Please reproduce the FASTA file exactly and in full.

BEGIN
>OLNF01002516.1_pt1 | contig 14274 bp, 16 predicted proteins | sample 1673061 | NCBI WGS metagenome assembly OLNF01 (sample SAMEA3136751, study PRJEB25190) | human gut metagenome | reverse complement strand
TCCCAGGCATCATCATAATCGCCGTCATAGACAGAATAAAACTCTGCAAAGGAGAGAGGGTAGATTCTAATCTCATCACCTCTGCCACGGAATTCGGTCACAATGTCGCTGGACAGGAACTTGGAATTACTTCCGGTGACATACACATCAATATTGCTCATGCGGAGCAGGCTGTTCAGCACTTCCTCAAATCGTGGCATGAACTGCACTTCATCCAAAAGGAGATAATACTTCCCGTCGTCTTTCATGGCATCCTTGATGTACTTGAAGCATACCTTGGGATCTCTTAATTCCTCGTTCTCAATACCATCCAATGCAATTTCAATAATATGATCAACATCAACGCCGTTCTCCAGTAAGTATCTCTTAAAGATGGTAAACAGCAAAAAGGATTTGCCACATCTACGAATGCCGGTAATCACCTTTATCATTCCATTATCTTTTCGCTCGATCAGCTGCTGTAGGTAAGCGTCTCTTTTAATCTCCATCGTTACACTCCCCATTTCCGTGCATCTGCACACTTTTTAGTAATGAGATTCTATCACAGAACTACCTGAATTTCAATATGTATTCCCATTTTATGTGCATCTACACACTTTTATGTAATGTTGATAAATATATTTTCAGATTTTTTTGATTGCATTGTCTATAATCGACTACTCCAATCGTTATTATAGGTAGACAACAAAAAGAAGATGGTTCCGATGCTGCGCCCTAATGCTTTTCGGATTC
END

>OLNF01002516.1_pt1 | contig 14274 bp, 16 predicted proteins | sample 1673061 | NCBI WGS metagenome assembly OLNF01 (sample SAMEA3136751, study PRJEB25190) | human gut metagenome | reverse complement strand
TCCCAGGCATCATCATAATCGCCGTCATAGACAGAATAAAACTCTGCAAAGGAGAGAGGGTAGATTCTAATCTCATCACCTCTGCCACGGAATTCGGTCACAATGTCGCTGGACAGGAACTTGGAATTACTTCCGGTGACATACACATCAATATTGCTCATGCGGAGCAGGCTGTTCAGCACTTCCTCAAATCGTGGCATGAACTGCACTTCATCCAAAAGGAGATAATACTTCCCGTCGTCTTTCATGGCATCCTTGATGTACTTGAAGCATACCTTGGGATCTCTTAATTCCTCGTTCTCAATACCATCCAATGCAATTTCAATAATATGATCAACATCAACGCCGTTCTCCAGTAAGTATCTCTTAAAGATGGTAAACAGCAAAAAGGATTTGCCACATCTACGAATGCCGGTAATCACCTTTATCATTCCATTATCTTTTCGCTCGATCAGCTGCTGTAGGTAAGCGTCTCTTTTAATCTCCATCGTTACACTCCCCATTTCCGTGCATCTGCACACTTTTTAGTAATGAGATTCTATCACAGAACTACCTGAATTTCAATATGTATTCCCATTTTATGTGCATCTACACACTTTTATGTAATGTTGATAAATATATTTTCAGATTTTTTTGATTGCATTGTCTATAATCGACTACTCCAATCGTTATTATAGGTAGACAACAAAAAGAAGATGGTTCCGATGCTGCGCCCTAATGCTTTTCGGATTC